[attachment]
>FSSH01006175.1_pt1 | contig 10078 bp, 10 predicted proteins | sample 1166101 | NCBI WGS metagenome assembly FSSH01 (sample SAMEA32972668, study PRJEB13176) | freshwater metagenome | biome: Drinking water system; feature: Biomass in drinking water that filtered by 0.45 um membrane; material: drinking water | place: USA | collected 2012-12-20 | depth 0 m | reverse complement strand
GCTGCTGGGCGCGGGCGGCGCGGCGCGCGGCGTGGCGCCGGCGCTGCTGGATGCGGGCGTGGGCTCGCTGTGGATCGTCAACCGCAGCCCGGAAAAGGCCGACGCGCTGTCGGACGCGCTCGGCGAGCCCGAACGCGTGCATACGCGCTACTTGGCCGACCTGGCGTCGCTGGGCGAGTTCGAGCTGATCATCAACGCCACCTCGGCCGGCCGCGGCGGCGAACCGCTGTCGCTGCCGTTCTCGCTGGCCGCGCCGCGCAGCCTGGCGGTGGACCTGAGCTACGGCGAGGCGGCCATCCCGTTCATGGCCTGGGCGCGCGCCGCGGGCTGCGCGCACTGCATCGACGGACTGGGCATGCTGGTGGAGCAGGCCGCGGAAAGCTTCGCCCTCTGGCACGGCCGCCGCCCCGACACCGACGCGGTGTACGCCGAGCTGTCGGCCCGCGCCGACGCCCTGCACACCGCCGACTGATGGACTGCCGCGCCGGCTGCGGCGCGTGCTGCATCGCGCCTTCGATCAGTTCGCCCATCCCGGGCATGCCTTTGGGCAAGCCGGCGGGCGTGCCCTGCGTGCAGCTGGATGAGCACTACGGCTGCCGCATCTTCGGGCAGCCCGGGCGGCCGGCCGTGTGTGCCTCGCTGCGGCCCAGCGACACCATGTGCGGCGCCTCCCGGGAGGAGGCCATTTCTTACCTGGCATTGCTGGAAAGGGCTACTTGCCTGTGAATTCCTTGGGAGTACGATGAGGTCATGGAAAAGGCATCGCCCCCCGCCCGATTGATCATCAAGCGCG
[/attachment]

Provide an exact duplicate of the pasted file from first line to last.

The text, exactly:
>FSSH01006175.1_pt1 | contig 10078 bp, 10 predicted proteins | sample 1166101 | NCBI WGS metagenome assembly FSSH01 (sample SAMEA32972668, study PRJEB13176) | freshwater metagenome | biome: Drinking water system; feature: Biomass in drinking water that filtered by 0.45 um membrane; material: drinking water | place: USA | collected 2012-12-20 | depth 0 m | reverse complement strand
GCTGCTGGGCGCGGGCGGCGCGGCGCGCGGCGTGGCGCCGGCGCTGCTGGATGCGGGCGTGGGCTCGCTGTGGATCGTCAACCGCAGCCCGGAAAAGGCCGACGCGCTGTCGGACGCGCTCGGCGAGCCCGAACGCGTGCATACGCGCTACTTGGCCGACCTGGCGTCGCTGGGCGAGTTCGAGCTGATCATCAACGCCACCTCGGCCGGCCGCGGCGGCGAACCGCTGTCGCTGCCGTTCTCGCTGGCCGCGCCGCGCAGCCTGGCGGTGGACCTGAGCTACGGCGAGGCGGCCATCCCGTTCATGGCCTGGGCGCGCGCCGCGGGCTGCGCGCACTGCATCGACGGACTGGGCATGCTGGTGGAGCAGGCCGCGGAAAGCTTCGCCCTCTGGCACGGCCGCCGCCCCGACACCGACGCGGTGTACGCCGAGCTGTCGGCCCGCGCCGACGCCCTGCACACCGCCGACTGATGGACTGCCGCGCCGGCTGCGGCGCGTGCTGCATCGCGCCTTCGATCAGTTCGCCCATCCCGGGCATGCCTTTGGGCAAGCCGGCGGGCGTGCCCTGCGTGCAGCTGGATGAGCACTACGGCTGCCGCATCTTCGGGCAGCCCGGGCGGCCGGCCGTGTGTGCCTCGCTGCGGCCCAGCGACACCATGTGCGGCGCCTCCCGGGAGGAGGCCATTTCTTACCTGGCATTGCTGGAAAGGGCTACTTGCCTGTGAATTCCTTGGGAGTACGATGAGGTCATGGAAAAGGCATCGCCCCCCGCCCGATTGATCATCAAGCGCG